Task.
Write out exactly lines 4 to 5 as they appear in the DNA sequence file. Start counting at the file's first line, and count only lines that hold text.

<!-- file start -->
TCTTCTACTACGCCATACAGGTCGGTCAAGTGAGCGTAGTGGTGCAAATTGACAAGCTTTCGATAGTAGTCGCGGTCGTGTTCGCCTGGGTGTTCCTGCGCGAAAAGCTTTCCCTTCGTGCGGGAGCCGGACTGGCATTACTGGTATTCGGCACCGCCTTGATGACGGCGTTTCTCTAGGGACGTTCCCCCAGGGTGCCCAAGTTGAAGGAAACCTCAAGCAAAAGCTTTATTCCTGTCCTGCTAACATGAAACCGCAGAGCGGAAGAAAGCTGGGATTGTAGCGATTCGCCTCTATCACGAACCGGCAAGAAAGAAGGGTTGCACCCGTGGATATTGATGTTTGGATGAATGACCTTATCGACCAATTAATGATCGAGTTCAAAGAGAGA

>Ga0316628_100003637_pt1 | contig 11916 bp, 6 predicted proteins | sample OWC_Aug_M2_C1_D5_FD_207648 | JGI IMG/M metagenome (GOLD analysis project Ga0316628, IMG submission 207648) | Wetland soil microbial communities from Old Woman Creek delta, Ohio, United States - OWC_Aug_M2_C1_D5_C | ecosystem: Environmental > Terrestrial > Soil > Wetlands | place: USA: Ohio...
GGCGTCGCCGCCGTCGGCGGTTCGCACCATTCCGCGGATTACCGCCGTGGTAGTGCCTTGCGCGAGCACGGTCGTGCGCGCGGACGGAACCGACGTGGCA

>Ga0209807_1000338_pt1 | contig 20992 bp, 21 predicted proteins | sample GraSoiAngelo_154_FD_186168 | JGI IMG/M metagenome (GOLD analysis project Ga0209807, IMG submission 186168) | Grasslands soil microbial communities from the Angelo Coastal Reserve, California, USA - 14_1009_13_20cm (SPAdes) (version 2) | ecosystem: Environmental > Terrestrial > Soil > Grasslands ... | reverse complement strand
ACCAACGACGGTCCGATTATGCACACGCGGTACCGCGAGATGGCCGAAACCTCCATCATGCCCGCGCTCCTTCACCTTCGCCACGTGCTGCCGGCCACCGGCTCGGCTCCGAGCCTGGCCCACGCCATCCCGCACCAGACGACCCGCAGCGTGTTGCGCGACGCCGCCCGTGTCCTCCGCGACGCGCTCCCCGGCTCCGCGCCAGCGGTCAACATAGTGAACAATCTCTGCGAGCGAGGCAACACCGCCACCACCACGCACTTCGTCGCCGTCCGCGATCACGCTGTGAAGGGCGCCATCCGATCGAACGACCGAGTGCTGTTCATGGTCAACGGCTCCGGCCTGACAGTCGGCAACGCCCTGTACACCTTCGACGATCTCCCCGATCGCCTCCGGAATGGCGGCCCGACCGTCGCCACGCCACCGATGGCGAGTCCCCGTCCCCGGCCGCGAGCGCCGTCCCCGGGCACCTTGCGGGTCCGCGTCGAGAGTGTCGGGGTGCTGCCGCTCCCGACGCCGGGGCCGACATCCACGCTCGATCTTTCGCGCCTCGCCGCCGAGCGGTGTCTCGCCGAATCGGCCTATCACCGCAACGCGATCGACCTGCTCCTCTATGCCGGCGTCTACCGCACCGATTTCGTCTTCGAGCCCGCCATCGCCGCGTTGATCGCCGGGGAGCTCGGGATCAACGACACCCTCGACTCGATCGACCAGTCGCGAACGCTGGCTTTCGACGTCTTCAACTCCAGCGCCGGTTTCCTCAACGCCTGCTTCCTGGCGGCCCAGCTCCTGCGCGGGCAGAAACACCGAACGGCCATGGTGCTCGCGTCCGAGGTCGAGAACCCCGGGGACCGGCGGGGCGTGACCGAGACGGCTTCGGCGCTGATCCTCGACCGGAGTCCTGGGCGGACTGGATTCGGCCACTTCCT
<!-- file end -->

>Ga0209807_1000338_pt1 | contig 20992 bp, 21 predicted proteins | sample GraSoiAngelo_154_FD_186168 | JGI IMG/M metagenome (GOLD analysis project Ga0209807, IMG submission 186168) | Grasslands soil microbial communities from the Angelo Coastal Reserve, California, USA - 14_1009_13_20cm (SPAdes) (version 2) | ecosystem: Environmental > Terrestrial > Soil > Grasslands ... | reverse complement strand
ACCAACGACGGTCCGATTATGCACACGCGGTACCGCGAGATGGCCGAAACCTCCATCATGCCCGCGCTCCTTCACCTTCGCCACGTGCTGCCGGCCACCGGCTCGGCTCCGAGCCTGGCCCACGCCATCCCGCACCAGACGACCCGCAGCGTGTTGCGCGACGCCGCCCGTGTCCTCCGCGACGCGCTCCCCGGCTCCGCGCCAGCGGTCAACATAGTGAACAATCTCTGCGAGCGAGGCAACACCGCCACCACCACGCACTTCGTCGCCGTCCGCGATCACGCTGTGAAGGGCGCCATCCGATCGAACGACCGAGTGCTGTTCATGGTCAACGGCTCCGGCCTGACAGTCGGCAACGCCCTGTACACCTTCGACGATCTCCCCGATCGCCTCCGGAATGGCGGCCCGACCGTCGCCACGCCACCGATGGCGAGTCCCCGTCCCCGGCCGCGAGCGCCGTCCCCGGGCACCTTGCGGGTCCGCGTCGAGAGTGTCGGGGTGCTGCCGCTCCCGACGCCGGGGCCGACATCCACGCTCGATCTTTCGCGCCTCGCCGCCGAGCGGTGTCTCGCCGAATCGGCCTATCACCGCAACGCGATCGACCTGCTCCTCTATGCCGGCGTCTACCGCACCGATTTCGTCTTCGAGCCCGCCATCGCCGCGTTGATCGCCGGGGAGCTCGGGATCAACGACACCCTCGACTCGATCGACCAGTCGCGAACGCTGGCTTTCGACGTCTTCAACTCCAGCGCCGGTTTCCTCAACGCCTGCTTCCTGGCGGCCCAGCTCCTGCGCGGGCAGAAACACCGAACGGCCATGGTGCTCGCGTCCGAGGTCGAGAACCCCGGGGACCGGCGGGGCGTGACCGAGACGGCTTCGGCGCTGATCCTCGACCGGAGTCCTGGGCGGACTGGATTCGGCCACTTCCT